Circling back towards the entrance you’ll find a number of graves and tombs in the rock cliff to the left of the Yazılıkaya monument. These are in different styles, built by different peoples in different periods.
The Yazılıkaya Valley
Within a few short kilometres of the Yazılıkaya Settlement there are a number of other interesting sights worth visiting. A number of the rocky hilltops to the north have the remains of small settlements with chambers, stairways, and windows carved out of the living rock. Doğanlı, Pişmiş, and Akpare Castles have good signage and are fairly easy to reach.
The monument of Little (Küçük) Yazılıkaya is particularly striking with its flowing inscriptions curving to the shape of the unworked rock above the smooth face of the monument. Also known as the Areyastis monument, it seems to have been left unfinished, with the lower portions unadorned. While seemingly unfinished the upper portion has managed to survive the weathering of centuries almost unscathed, the inscription and details magnificently clear.
Further north and away from Yazılıkaya is the Gerdekkaya Monument. Meaning “Wedding Rock” Gerdekkaya was probably never intended to host weddings. It’s actually a grand tomb, consisting of a large porch fronted by a pair of Doric pillars, with two tomb chambers carved into the rear. The porch is topped by a façade showing a large triangular pediment. The ceiling of the porch is carved to look like wooden beams.
(Don’t confuse this Gerdekkaya with the similar monument of the same name in the Province of Çorum)
The Village of Kümbet
The village of Kümbet, meaning ‘dome or cupola’ takes its name from the domed tomb that sits near the crest of the hill that the village is built on. The tomb, topped with a massive stork’s nest, was built during the Seljuk period, as was the beautiful fireplace carved into the wall of rock. The remains of the house with the fireplace can be found at the pinnacle of the hill just opposite the parking lot next to the tomb.
A short walk into Kümbet village from the Seljuk tomb is a Phrygian monument known as the Aslanlı Mabet (Lion Shrine, which comes from the pair of lions carved into the top of the monument), tucked between village homes and sheds. The small monument was first built by the Phrygians but continued to be used by the Roman and Byzantine era as a tomb.
How To Get There
Yazılıkaya is at the centre of the three branches of the Phrygian Way hiking trail. The trail even runs through the village of Kümbet and up past Little Yazılıkaya and Gerdekkaya. Click here for more about the Phrygian Way hiking trail.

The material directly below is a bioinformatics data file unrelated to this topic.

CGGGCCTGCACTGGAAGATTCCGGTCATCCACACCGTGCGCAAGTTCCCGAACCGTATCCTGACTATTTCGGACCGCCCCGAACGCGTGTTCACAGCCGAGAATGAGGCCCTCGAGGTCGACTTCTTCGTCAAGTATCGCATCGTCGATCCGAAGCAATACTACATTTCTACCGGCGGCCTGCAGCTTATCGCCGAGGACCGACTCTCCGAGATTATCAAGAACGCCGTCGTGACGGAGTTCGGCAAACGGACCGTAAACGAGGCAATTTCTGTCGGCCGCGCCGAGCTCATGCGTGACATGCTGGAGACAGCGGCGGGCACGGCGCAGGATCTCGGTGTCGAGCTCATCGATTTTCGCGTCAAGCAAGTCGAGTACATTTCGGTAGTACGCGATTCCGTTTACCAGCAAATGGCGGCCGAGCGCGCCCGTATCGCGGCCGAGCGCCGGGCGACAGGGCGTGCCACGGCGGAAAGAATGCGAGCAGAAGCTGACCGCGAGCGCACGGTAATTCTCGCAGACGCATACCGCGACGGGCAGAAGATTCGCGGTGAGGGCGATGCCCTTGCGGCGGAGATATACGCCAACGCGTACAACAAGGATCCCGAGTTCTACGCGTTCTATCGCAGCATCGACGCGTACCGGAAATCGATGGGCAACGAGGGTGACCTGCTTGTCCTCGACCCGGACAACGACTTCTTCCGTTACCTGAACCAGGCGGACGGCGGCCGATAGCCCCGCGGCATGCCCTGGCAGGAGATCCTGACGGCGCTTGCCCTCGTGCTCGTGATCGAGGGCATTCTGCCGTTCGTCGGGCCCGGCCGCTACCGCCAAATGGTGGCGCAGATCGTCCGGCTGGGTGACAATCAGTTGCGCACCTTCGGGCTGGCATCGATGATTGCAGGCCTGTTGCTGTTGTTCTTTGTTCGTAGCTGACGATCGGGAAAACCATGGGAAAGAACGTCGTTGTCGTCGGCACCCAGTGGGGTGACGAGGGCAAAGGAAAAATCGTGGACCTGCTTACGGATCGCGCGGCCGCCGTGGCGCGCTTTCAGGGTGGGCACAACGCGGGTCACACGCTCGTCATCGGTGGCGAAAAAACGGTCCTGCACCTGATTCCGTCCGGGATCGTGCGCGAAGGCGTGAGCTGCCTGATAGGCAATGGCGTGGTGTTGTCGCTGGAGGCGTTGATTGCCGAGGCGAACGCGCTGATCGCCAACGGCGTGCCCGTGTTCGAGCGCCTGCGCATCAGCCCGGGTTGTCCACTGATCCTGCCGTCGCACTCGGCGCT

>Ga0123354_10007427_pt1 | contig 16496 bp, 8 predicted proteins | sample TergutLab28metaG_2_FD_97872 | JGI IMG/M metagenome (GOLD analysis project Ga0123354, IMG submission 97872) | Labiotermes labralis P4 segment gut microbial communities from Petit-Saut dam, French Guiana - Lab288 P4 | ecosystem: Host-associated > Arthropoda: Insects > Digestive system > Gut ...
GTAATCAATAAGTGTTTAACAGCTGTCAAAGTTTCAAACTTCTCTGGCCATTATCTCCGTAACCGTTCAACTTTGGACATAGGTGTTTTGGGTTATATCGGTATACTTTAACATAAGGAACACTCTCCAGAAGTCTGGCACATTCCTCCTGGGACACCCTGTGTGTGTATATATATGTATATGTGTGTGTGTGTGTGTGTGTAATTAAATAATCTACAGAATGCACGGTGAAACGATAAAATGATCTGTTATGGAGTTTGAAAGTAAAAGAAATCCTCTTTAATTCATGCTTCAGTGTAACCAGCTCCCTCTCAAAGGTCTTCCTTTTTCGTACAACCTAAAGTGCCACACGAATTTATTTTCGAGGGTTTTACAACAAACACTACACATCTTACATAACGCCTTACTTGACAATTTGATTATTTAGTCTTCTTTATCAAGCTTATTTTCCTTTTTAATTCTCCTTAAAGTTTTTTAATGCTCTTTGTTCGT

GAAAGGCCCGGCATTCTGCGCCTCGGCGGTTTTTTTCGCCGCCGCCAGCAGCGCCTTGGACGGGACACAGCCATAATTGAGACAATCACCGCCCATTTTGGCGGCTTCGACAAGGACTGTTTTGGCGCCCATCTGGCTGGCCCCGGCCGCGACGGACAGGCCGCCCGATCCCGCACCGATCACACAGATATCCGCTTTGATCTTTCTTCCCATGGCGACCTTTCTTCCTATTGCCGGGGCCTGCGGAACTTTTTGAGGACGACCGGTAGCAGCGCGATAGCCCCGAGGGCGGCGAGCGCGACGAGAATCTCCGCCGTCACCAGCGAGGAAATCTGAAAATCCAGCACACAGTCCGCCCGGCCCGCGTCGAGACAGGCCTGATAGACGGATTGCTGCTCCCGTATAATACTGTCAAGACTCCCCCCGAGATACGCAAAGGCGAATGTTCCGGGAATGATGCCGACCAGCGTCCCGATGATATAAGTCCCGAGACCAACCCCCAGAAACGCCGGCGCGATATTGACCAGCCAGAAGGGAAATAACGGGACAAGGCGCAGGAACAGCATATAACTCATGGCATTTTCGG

The region around Yazılıkaya is quite rural, small villages are plentiful but towns with public transit are few and far between. To see the other sights around Yazılıkaya such as Kümbet and Gerdekkaya we highly recommend driving. Yazılıkaya and its surrounding sights are just off of the D665 highway, about halfway between Afyon (61 kms south) and Eskişehir (67 kms north). Signage here is exceptionally good so finding your way around is quite easy.
For more about car rental and driving in Turkey make sure to read our full drivers guide.
If you’re coming from Eskişehir, you can take a bus to the Town of Seyitgazi. From Seyitgazi it’s possible to take a taxi the remaining 30 kms.
Where To Stay
Within the village of Yazılıkaya there is a small pension or hostel, and in the village of Çukurca, there is the Midas Han in an attractive old stone house. Beyond these there aren’t many options close by.
As a central point along the Phrygian Way its possible to camp in the general vicinity of the village, just keep in mind that many fields are owned by farmers who may not appreciate you setting up in their pasture. Also, you may wake up to animals in your face.
If hotels are more your style, Seyitgazi has some very limited options (31 kms north), otherwise the Town of Gazlıgöl (42 kms south) is full of hotels and resort-style thermal spa hotels.
The cities of Eskişehir (67 kms north) and Afyon (61 kms south) both have plenty of hotel options as well.
Planning on visiting Yazılıkaya? Make sure to check out the rest of the Phrygian Valley, and the Central Anatolian region.
Have any tips or info to add? Spot any mistakes? We’d love to hear about it.